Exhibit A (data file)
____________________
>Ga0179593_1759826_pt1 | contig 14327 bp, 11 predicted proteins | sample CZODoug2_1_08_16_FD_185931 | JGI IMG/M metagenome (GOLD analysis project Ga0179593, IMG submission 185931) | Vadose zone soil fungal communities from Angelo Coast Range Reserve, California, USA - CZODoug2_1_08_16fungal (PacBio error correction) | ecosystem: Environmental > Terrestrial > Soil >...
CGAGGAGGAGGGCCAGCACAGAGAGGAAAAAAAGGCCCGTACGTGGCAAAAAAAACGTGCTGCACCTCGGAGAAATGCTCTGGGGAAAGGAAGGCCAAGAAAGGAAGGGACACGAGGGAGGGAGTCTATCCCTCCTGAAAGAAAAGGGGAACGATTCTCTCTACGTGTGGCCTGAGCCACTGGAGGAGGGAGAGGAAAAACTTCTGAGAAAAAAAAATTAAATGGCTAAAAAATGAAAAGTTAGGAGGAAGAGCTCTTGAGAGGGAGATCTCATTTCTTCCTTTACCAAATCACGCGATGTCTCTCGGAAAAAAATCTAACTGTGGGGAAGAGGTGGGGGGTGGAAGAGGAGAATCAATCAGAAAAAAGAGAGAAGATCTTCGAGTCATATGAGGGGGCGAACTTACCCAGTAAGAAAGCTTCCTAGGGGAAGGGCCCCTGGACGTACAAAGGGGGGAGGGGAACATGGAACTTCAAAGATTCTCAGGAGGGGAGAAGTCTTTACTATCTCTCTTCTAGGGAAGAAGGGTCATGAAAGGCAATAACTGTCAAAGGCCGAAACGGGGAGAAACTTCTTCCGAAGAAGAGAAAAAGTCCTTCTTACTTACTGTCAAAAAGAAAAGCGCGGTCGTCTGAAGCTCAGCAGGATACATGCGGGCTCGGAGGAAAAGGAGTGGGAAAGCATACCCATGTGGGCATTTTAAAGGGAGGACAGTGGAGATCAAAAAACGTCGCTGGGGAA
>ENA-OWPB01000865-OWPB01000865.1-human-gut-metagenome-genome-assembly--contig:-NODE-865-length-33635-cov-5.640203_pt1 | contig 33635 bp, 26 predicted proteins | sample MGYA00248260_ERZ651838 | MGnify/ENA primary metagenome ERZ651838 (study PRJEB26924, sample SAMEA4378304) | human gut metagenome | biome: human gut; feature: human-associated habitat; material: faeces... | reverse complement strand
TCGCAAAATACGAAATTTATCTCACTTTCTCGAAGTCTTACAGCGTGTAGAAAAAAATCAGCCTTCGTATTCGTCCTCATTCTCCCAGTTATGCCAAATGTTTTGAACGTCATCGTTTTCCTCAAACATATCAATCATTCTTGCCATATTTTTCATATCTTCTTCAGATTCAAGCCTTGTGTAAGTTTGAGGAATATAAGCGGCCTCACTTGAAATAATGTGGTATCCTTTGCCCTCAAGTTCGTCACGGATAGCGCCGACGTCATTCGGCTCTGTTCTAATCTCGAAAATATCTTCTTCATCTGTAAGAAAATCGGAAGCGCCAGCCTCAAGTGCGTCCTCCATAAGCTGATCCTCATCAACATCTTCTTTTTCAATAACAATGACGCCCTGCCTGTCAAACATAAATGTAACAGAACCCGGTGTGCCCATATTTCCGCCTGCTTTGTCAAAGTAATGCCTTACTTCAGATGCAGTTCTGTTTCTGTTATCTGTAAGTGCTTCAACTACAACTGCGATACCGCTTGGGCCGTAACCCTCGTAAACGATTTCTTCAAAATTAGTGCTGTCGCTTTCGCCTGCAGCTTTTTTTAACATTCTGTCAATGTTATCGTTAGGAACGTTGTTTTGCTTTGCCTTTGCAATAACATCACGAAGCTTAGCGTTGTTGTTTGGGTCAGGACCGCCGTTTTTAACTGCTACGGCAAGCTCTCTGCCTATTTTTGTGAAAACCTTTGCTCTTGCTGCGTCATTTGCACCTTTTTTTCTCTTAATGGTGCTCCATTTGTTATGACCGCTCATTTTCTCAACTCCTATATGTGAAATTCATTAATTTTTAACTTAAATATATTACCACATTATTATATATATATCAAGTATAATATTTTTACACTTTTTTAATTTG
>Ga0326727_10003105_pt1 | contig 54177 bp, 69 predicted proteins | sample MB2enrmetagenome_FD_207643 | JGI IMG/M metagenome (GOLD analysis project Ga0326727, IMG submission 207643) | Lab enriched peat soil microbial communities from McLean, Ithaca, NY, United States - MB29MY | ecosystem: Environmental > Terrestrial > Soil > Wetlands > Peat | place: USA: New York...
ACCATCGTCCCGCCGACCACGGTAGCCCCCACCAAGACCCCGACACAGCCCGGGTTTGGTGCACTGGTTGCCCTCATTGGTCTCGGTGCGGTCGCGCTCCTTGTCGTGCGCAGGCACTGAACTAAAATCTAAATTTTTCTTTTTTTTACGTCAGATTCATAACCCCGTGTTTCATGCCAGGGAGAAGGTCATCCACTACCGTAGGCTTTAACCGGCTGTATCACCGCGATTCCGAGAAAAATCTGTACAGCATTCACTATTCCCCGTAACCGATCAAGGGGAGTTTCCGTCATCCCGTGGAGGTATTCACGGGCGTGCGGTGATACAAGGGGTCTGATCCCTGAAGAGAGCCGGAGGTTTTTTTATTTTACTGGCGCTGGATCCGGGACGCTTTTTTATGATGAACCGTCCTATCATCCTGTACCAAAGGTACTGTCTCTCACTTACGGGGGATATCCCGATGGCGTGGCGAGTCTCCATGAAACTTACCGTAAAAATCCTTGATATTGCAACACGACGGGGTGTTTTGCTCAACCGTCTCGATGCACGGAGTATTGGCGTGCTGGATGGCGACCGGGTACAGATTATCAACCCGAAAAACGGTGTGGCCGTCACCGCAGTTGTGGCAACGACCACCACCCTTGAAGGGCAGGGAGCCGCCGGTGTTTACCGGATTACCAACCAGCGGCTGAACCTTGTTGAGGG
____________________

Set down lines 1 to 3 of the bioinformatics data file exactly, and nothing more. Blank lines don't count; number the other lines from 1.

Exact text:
>Ga0179593_1759826_pt1 | contig 14327 bp, 11 predicted proteins | sample CZODoug2_1_08_16_FD_185931 | JGI IMG/M metagenome (GOLD analysis project Ga0179593, IMG submission 185931) | Vadose zone soil fungal communities from Angelo Coast Range Reserve, California, USA - CZODoug2_1_08_16fungal (PacBio error correction) | ecosystem: Environmental > Terrestrial > Soil >...
CGAGGAGGAGGGCCAGCACAGAGAGGAAAAAAAGGCCCGTACGTGGCAAAAAAAACGTGCTGCACCTCGGAGAAATGCTCTGGGGAAAGGAAGGCCAAGAAAGGAAGGGACACGAGGGAGGGAGTCTATCCCTCCTGAAAGAAAAGGGGAACGATTCTCTCTACGTGTGGCCTGAGCCACTGGAGGAGGGAGAGGAAAAACTTCTGAGAAAAAAAAATTAAATGGCTAAAAAATGAAAAGTTAGGAGGAAGAGCTCTTGAGAGGGAGATCTCATTTCTTCCTTTACCAAATCACGCGATGTCTCTCGGAAAAAAATCTAACTGTGGGGAAGAGGTGGGGGGTGGAAGAGGAGAATCAATCAGAAAAAAGAGAGAAGATCTTCGAGTCATATGAGGGGGCGAACTTACCCAGTAAGAAAGCTTCCTAGGGGAAGGGCCCCTGGACGTACAAAGGGGGGAGGGGAACATGGAACTTCAAAGATTCTCAGGAGGGGAGAAGTCTTTACTATCTCTCTTCTAGGGAAGAAGGGTCATGAAAGGCAATAACTGTCAAAGGCCGAAACGGGGAGAAACTTCTTCCGAAGAAGAGAAAAAGTCCTTCTTACTTACTGTCAAAAAGAAAAGCGCGGTCGTCTGAAGCTCAGCAGGATACATGCGGGCTCGGAGGAAAAGGAGTGGGAAAGCATACCCATGTGGGCATTTTAAAGGGAGGACAGTGGAGATCAAAAAACGTCGCTGGGGAA
>ENA-OWPB01000865-OWPB01000865.1-human-gut-metagenome-genome-assembly--contig:-NODE-865-length-33635-cov-5.640203_pt1 | contig 33635 bp, 26 predicted proteins | sample MGYA00248260_ERZ651838 | MGnify/ENA primary metagenome ERZ651838 (study PRJEB26924, sample SAMEA4378304) | human gut metagenome | biome: human gut; feature: human-associated habitat; material: faeces... | reverse complement strand